These are the sorts of questions that some Christian speculative fiction authors and exotheologians have wrestled with for centuries. While the Bible makes the idea of extraterrestrial life high improbable, some Christian leaders are telling folks that Bible tells us that Scripture makes aliens impossible and that, in fact, a absence of life elsewhere in the universe is an actual prediction of the Biblical worldview. This is overstatement of the worst sort. By now, a lot of you have read my most recent post answering Dr. Danny Faulkner’s article, “Is Belief in Alien Life Harmless?” in the Oct/Dec 2015 issue of Answers magazine, wherein Dr. Faulkner gives us the most recent example of this logical leap from “high improbable” to “prediction of the Bible.” If you haven’t, I encourage you to read it HERE. Especially since Answers in Genesis’ Creation Museum is now promoting this same over-reaching argument via a new planetarium presentation called Aliens: Fact or Fiction?
My post generated a lot of opposition and even a little ridicule. That didn’t surprise me. I fully expected there to be some outrage against the idea that the Bible was not necessarily antithetical to Christianity, but what I did not expect from my fellow conservative Creationists was a knee-jerk rejection of my argument BEFORE they even read it! These are folks who are allegedly defending the authority of the same Bible that says: “He that answereth a matter before he heareth it, it is folly and shame unto him” [Proverbs 18:13] and, similarly, “Judge not according to the appearance, but judge righteous judgment” [John 7:24]. Some of them admitted they hadn’t bothered to read it or had only skimmed it before they began tossing out objections I’d already addressed in my article. Others simply evidenced that they hadn’t read it by failing to take my responses into account.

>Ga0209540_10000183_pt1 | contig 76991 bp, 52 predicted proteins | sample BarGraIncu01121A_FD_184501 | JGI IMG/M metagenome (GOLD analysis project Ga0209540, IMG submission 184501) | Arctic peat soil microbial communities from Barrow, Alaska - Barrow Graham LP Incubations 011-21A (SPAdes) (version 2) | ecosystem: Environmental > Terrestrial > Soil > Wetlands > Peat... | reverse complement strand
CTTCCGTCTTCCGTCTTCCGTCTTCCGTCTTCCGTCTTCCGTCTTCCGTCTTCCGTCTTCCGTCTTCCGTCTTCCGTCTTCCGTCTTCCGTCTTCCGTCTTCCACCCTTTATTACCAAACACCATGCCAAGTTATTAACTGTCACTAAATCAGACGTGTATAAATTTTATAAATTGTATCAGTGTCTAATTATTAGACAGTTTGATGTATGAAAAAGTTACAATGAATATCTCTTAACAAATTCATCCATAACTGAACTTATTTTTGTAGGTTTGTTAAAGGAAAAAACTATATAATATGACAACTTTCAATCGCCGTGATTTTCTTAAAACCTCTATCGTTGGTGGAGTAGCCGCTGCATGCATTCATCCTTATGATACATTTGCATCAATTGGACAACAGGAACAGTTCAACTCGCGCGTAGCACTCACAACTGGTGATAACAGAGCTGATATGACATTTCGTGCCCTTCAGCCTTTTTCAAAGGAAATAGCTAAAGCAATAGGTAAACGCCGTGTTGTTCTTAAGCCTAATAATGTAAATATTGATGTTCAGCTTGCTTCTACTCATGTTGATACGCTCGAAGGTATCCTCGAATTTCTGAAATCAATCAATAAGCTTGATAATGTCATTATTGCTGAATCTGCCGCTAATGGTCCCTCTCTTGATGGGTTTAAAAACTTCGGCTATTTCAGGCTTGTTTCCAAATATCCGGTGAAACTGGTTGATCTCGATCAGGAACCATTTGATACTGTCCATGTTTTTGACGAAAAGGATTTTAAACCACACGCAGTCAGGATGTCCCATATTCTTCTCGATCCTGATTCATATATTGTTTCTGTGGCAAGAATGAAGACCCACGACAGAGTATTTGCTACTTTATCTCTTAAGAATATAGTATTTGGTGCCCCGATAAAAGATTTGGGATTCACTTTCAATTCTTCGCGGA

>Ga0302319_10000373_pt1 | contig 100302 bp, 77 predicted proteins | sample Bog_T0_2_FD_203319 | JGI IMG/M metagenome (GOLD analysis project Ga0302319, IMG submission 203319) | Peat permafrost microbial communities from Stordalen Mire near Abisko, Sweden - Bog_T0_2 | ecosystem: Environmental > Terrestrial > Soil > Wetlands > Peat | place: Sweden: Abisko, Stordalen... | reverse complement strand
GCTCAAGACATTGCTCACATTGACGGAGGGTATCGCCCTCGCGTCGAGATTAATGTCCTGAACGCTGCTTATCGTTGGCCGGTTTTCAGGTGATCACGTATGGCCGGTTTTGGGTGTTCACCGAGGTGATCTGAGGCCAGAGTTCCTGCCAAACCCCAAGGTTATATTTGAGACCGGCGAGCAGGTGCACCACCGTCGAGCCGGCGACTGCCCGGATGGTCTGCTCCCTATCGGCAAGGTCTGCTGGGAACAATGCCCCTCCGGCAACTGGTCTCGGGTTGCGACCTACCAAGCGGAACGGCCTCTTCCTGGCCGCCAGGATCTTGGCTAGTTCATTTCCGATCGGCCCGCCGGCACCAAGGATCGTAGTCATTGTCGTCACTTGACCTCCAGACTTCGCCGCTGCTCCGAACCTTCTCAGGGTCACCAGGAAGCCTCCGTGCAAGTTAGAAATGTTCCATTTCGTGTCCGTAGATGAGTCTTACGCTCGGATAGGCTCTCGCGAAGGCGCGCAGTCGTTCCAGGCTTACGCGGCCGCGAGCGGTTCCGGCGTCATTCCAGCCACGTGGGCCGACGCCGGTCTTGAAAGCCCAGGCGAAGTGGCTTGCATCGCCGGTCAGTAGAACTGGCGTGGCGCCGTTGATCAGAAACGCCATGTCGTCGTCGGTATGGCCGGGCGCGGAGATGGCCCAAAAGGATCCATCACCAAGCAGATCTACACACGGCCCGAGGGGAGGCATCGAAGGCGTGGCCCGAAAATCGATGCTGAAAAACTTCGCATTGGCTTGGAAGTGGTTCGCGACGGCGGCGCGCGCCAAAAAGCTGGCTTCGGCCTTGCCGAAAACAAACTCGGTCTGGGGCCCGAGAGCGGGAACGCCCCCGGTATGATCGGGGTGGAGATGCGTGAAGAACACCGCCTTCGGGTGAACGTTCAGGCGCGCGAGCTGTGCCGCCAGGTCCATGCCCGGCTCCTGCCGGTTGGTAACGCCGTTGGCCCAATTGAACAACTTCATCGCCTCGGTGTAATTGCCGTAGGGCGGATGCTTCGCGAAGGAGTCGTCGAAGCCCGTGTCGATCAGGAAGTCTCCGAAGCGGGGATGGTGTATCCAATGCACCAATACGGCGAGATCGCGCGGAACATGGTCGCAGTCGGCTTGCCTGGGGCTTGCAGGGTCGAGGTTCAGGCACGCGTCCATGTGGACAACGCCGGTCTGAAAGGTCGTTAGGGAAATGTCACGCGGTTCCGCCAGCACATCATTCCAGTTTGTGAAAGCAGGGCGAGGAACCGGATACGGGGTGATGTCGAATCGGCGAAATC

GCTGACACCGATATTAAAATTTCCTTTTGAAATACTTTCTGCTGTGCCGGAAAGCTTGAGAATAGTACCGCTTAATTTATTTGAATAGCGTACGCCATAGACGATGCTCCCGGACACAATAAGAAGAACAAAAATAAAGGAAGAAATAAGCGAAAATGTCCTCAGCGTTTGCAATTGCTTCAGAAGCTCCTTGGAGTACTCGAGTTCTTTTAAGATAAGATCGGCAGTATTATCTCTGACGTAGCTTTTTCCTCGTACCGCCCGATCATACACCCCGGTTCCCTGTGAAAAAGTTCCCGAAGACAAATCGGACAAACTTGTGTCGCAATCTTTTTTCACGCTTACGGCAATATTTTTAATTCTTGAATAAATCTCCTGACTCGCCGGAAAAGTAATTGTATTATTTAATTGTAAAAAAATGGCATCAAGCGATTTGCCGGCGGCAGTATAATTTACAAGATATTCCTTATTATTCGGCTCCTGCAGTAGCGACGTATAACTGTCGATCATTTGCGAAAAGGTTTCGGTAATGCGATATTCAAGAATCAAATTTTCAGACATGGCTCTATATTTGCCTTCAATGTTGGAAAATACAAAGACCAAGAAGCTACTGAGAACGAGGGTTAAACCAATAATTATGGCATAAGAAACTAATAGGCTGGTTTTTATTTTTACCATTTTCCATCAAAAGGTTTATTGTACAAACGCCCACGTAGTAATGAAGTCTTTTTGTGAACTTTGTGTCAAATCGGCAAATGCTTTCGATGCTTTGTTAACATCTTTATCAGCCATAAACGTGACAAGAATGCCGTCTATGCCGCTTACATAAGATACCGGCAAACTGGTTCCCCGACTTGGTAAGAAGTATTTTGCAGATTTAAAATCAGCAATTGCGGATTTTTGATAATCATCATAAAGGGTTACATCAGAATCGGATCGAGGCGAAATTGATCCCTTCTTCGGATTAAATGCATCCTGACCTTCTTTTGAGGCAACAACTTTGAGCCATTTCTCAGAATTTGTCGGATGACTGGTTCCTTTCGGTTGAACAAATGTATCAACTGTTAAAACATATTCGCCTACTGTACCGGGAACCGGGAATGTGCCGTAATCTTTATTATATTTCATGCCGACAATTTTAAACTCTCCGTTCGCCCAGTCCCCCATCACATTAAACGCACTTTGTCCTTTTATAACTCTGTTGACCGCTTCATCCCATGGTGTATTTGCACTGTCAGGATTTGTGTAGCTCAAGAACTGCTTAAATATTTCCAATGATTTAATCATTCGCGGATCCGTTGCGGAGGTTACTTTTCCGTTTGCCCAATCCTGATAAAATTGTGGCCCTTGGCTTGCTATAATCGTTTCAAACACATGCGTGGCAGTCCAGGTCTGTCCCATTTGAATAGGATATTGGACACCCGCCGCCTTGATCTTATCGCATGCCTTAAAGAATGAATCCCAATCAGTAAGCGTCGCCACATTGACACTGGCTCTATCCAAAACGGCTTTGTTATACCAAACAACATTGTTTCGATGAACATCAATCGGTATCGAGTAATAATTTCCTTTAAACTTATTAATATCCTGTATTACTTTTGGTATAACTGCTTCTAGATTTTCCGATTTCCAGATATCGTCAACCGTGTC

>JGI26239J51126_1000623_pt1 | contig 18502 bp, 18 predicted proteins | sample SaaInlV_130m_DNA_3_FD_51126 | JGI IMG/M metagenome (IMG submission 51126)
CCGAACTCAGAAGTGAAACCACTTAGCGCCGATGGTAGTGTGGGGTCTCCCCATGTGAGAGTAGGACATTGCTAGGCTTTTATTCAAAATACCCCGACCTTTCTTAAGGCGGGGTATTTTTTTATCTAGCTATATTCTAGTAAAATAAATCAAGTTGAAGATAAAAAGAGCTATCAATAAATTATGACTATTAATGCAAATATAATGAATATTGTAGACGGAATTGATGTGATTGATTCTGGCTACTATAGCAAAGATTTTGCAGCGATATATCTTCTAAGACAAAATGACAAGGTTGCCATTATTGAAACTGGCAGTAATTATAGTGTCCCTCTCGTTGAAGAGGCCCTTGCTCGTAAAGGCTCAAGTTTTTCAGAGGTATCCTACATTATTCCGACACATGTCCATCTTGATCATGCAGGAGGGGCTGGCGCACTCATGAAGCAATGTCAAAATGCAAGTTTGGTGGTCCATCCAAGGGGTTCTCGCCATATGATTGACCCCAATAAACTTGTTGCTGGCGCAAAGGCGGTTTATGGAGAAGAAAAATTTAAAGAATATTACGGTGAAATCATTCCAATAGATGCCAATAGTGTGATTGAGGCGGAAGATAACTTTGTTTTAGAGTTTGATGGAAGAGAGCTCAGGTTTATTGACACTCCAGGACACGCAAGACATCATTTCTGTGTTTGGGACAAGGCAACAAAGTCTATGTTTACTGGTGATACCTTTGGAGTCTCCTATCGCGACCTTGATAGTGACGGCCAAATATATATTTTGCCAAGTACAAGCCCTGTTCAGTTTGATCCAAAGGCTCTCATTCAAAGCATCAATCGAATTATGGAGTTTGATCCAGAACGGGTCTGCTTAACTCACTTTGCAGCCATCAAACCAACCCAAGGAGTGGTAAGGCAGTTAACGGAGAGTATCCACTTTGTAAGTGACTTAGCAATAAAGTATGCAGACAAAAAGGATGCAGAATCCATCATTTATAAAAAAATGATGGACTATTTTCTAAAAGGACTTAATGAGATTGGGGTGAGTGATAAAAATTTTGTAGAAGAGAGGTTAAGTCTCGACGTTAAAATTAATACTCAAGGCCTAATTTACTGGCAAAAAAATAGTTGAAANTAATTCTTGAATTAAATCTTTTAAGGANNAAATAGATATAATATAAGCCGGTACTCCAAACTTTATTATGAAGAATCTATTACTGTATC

Based on the title alone, I had Christians emailing me to ask me if I believed in aliens. I even had one ask me if I was still a Christian because, to him, the very idea of extraterrestrials was evidence of rank atheistic evolution-ism. Other threw out really, really bad arguments like “Eve was the mother of all living, so no aliens allowed because she lived on Earth.” [What?! Does no one teach people to take context into account any more.] I had Christians telling me that if I just read Gary Bates’ Alien Intrusion, I’d understand where I’d went wrong. Several opined that aliens and UFOs were demons or fallen angels, especially folks who’d read Bates’ book. For the record, I’ve read Alien Intrusion and the logical fallacies it contained compelled me to write Strangers and Aliens as a rebuttal.
But none of these guys evidenced that they’d read the article they so fervently objected to because they kept saying I was telling people that Christians ought to believe extraterrestrials exist. For the record, my point was that, while aliens are unlikely to exist, Christians should not be dogmatic about a subject the Scriptures are themselves silent on. Again, almost no one seemed to get my point because they were busy trying to tell me that the Bible says there’s no aliens.
Have we lost the ability to engage in meaningful discourse?
My fear is that we have abandoned critical thought for the comfort of authorities. While I vigorously disagree with his assessment of Creationism, I can’t help that Roger Ebert was right when he worried that:
“We may be leaving an age of irony and entering an age of credulity. In a time of shortened attention spans and instant gratification, trained by web surfing and movies with an average shot length of seconds, we absorb rather than contemplate. We want to gobble all the food on the plate, instead of considering each bite. We accept rather than select.”
In fact, the most common objections I received could be categorized thus:
Arguments from authority. “You just need to read Alien Intrusion.” This is pretty much the same tactic we condemn in evolutionists when they tell us that if we’d just read a science textbook we’d finally understand evolution. [We understand it just fine; our objections aren’t based on ignorance.]
Arguments of irrelevant conclusions. An irrelevant conclusion is a fallacy in which someone’s argument may in itself be valid, but does not address the issue in question. A prime example is the argument that the “aliens” of modern UFO sightings and alien abduction stories are likely fallen angels. This argument is in itself valid, but it doesn’t address the question of whether extraterrestrial life exists at all.